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and not NFS?

click on a folder and select proprieties, tab "share".

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3 Answers 3

  • Most Ubuntu users will be sharing there network with at least one Windows or Apple machine and samba is the only fully featured sharing service which is capable of being accessed by the majority of computers what ever operating system they happen to be using.

  • Also the GUI method of setting up shares is the easiest to do for someone new to Ubuntu which means that they will probably have been using one of the afore mentioned OS's. Once you are a more experienced user you will probably have figured out that Ubuntu is the best OS in the world and will have wiped and Installed it on all their other systems so no need for samba any more.

Just remember we were all nube's once (holds hand to chest)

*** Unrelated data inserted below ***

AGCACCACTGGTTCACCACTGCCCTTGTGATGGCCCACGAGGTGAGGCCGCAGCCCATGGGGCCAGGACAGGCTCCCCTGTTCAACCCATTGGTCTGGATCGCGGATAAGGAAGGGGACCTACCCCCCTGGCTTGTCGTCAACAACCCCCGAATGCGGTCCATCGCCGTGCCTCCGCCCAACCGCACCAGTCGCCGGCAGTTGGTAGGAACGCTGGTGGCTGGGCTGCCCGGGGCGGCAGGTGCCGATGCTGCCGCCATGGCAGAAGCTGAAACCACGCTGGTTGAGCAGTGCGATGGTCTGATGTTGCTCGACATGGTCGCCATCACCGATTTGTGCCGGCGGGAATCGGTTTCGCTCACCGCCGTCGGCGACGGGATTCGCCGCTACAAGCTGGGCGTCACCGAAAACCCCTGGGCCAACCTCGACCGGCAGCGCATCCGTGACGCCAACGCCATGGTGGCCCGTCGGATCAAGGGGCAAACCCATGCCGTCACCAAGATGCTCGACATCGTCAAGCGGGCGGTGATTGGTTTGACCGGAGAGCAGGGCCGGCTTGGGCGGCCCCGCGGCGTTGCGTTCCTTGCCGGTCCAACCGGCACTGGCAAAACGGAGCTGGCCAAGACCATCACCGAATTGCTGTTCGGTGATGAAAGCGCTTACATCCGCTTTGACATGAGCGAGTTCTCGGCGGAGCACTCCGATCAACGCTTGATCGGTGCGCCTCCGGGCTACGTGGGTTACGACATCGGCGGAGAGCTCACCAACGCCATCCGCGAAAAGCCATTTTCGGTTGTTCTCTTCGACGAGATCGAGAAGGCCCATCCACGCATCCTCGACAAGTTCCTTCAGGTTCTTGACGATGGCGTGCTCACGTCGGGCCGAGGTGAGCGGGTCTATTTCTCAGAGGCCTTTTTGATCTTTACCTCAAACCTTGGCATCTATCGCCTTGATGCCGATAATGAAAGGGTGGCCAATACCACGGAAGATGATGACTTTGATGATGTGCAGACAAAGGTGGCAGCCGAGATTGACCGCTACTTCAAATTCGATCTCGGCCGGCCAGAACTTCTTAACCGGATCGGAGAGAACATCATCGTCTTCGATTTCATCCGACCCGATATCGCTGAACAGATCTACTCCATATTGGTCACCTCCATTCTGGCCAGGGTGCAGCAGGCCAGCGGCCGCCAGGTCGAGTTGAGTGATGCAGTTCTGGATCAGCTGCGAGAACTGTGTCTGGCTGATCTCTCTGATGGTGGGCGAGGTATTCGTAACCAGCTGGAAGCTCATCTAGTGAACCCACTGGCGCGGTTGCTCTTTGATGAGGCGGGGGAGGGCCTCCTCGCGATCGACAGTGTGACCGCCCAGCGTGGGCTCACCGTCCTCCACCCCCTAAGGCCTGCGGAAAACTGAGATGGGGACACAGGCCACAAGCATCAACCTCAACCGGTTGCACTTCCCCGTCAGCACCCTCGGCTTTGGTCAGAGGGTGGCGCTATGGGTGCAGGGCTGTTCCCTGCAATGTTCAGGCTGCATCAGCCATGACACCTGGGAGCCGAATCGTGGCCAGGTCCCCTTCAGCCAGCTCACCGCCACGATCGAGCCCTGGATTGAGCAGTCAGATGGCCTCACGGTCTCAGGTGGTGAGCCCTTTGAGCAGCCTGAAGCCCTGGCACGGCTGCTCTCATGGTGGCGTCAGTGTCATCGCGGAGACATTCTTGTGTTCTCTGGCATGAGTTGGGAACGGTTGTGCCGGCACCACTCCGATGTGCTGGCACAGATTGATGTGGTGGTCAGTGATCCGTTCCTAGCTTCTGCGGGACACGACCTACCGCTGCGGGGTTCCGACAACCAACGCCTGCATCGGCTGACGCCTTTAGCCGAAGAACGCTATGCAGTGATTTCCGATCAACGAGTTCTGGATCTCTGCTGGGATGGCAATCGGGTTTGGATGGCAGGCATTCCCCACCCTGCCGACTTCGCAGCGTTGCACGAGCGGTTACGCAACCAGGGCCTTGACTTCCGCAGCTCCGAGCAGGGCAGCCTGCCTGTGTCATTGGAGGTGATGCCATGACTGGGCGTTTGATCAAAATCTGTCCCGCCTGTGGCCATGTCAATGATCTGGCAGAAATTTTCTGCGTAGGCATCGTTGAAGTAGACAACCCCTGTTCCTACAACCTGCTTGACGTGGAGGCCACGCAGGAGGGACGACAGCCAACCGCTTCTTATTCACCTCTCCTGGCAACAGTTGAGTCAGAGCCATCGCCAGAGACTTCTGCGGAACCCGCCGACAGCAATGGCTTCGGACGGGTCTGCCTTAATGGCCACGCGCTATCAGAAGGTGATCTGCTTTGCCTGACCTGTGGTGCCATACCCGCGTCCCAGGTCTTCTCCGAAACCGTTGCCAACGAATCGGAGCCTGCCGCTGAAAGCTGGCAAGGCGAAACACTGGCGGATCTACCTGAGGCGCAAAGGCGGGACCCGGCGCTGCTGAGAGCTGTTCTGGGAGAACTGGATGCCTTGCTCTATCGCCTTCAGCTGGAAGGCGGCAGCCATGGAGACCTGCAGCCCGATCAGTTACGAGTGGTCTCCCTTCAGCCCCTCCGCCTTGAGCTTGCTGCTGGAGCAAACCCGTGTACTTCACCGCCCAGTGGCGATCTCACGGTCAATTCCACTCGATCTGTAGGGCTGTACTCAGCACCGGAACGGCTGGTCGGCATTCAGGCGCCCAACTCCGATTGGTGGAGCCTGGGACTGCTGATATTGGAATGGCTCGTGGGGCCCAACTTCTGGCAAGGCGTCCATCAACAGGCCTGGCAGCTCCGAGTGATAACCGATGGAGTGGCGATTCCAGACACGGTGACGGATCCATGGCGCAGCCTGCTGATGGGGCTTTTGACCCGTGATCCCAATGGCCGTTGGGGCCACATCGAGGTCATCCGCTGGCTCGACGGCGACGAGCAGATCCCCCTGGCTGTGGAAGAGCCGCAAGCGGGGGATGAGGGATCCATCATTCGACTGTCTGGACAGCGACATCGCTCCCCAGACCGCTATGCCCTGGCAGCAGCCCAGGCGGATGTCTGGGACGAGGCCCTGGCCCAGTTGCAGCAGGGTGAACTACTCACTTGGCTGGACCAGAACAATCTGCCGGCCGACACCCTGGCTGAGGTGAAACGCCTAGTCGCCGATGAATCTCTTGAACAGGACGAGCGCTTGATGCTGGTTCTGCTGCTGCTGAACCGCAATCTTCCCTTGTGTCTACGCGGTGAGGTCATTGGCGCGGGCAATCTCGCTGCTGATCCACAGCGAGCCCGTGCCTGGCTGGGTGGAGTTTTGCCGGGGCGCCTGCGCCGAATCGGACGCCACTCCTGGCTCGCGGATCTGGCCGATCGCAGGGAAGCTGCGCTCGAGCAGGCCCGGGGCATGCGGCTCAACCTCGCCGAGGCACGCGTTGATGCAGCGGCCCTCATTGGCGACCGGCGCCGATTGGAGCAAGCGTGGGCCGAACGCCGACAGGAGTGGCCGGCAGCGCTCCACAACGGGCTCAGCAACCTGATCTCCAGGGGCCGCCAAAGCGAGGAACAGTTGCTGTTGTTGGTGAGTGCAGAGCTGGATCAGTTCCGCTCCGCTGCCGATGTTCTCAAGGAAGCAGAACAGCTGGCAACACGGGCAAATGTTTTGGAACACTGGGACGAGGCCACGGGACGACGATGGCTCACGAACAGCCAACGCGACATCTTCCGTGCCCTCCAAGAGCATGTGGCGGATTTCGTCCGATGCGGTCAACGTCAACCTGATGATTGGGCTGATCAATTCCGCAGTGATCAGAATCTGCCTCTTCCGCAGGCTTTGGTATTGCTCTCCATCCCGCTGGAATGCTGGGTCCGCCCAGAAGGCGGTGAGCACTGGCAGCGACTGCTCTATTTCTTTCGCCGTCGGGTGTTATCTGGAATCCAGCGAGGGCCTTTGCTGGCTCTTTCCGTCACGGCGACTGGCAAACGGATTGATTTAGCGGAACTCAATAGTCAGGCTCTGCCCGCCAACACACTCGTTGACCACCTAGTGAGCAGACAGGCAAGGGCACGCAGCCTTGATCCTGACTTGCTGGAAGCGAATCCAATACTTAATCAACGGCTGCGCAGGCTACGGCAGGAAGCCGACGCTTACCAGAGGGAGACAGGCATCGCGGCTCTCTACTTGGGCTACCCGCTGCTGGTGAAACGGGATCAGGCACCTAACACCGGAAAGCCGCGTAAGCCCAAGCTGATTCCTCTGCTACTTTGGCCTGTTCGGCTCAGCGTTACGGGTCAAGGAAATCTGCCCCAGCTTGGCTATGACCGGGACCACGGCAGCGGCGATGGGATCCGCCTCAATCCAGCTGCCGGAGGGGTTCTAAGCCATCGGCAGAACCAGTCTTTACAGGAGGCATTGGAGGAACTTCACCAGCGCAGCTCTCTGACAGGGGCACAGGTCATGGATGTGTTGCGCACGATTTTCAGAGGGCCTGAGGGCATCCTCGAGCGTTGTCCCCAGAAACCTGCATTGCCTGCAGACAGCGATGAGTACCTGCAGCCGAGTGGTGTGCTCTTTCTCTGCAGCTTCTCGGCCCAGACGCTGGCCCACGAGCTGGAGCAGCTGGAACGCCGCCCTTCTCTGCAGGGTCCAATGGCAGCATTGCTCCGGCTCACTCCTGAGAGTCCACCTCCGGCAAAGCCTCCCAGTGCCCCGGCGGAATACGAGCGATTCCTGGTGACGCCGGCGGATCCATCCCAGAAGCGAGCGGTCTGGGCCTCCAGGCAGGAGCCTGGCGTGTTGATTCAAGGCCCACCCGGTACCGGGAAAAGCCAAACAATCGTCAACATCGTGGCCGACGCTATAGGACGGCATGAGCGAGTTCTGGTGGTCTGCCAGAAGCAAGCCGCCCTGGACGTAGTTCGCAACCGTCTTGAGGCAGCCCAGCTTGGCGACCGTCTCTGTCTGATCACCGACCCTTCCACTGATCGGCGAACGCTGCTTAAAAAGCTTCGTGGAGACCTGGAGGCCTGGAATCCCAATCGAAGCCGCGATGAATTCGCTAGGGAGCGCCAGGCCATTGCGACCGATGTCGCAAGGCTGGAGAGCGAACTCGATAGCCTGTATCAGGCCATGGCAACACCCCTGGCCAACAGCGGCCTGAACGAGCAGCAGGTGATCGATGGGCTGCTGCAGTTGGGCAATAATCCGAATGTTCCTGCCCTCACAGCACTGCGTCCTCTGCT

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Because all OS'es can handle SMB, not all, I am looking at you Windows, can handle NFS.

Ubuntu is meant to be easy to use, so it uses default values that will work the best for the most people. You can always define a NFS share yourself.

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And (as suppliment to the other answers) SMB (at al) is an open, royalty free specification. Its origins might be in the depths of Redmond but thanks in part to the EU and in greater part to the fantastic work of the Samba project and its contributors, is a highly compatible simple sharing service that, when it works, just works.

Don't get me wrong, NFS is great. It's faster and lighter than Samba... But try getting three different operating systems talking to each other over it.

There's also the issue of needing to be root to set NFS shares. Not an insurmountable issue in the scale of things but a low priority goal in the scope of the NFS project when Samba already does the job so well.

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"depths of Redmond" kind of like the "depths of Mordor" perhaps –  Allan Mar 1 '11 at 19:48
    
windows can handle NFS: support.microsoft.com/kb/324055 –  Fabioamd87 Mar 2 '11 at 10:33

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